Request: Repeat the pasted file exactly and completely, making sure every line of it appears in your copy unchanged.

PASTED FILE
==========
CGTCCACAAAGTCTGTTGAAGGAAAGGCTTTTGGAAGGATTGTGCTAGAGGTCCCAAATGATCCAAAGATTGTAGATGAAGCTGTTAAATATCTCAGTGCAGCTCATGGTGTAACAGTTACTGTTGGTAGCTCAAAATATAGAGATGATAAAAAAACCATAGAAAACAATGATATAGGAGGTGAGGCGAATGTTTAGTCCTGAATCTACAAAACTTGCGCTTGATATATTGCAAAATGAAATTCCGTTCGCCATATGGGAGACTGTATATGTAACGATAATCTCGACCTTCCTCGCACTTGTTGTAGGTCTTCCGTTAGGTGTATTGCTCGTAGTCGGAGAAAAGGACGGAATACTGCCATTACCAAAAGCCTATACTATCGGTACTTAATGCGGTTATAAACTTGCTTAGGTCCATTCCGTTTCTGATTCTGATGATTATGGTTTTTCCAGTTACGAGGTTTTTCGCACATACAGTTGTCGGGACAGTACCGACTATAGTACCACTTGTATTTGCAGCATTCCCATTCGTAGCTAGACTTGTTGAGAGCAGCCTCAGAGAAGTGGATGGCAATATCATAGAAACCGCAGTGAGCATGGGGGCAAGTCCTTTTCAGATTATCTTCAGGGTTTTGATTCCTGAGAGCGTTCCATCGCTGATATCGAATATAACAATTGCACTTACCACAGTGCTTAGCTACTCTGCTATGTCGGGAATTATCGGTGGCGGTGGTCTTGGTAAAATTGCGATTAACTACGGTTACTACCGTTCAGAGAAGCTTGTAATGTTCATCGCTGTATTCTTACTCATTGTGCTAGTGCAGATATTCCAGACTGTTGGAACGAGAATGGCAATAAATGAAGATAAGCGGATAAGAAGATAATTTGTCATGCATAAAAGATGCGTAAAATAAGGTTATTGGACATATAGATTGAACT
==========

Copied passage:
CGTCCACAAAGTCTGTTGAAGGAAAGGCTTTTGGAAGGATTGTGCTAGAGGTCCCAAATGATCCAAAGATTGTAGATGAAGCTGTTAAATATCTCAGTGCAGCTCATGGTGTAACAGTTACTGTTGGTAGCTCAAAATATAGAGATGATAAAAAAACCATAGAAAACAATGATATAGGAGGTGAGGCGAATGTTTAGTCCTGAATCTACAAAACTTGCGCTTGATATATTGCAAAATGAAATTCCGTTCGCCATATGGGAGACTGTATATGTAACGATAATCTCGACCTTCCTCGCACTTGTTGTAGGTCTTCCGTTAGGTGTATTGCTCGTAGTCGGAGAAAAGGACGGAATACTGCCATTACCAAAAGCCTATACTATCGGTACTTAATGCGGTTATAAACTTGCTTAGGTCCATTCCGTTTCTGATTCTGATGATTATGGTTTTTCCAGTTACGAGGTTTTTCGCACATACAGTTGTCGGGACAGTACCGACTATAGTACCACTTGTATTTGCAGCATTCCCATTCGTAGCTAGACTTGTTGAGAGCAGCCTCAGAGAAGTGGATGGCAATATCATAGAAACCGCAGTGAGCATGGGGGCAAGTCCTTTTCAGATTATCTTCAGGGTTTTGATTCCTGAGAGCGTTCCATCGCTGATATCGAATATAACAATTGCACTTACCACAGTGCTTAGCTACTCTGCTATGTCGGGAATTATCGGTGGCGGTGGTCTTGGTAAAATTGCGATTAACTACGGTTACTACCGTTCAGAGAAGCTTGTAATGTTCATCGCTGTATTCTTACTCATTGTGCTAGTGCAGATATTCCAGACTGTTGGAACGAGAATGGCAATAAATGAAGATAAGCGGATAAGAAGATAATTTGTCATGCATAAAAGATGCGTAAAATAAGGTTATTGGACATATAGATTGAACT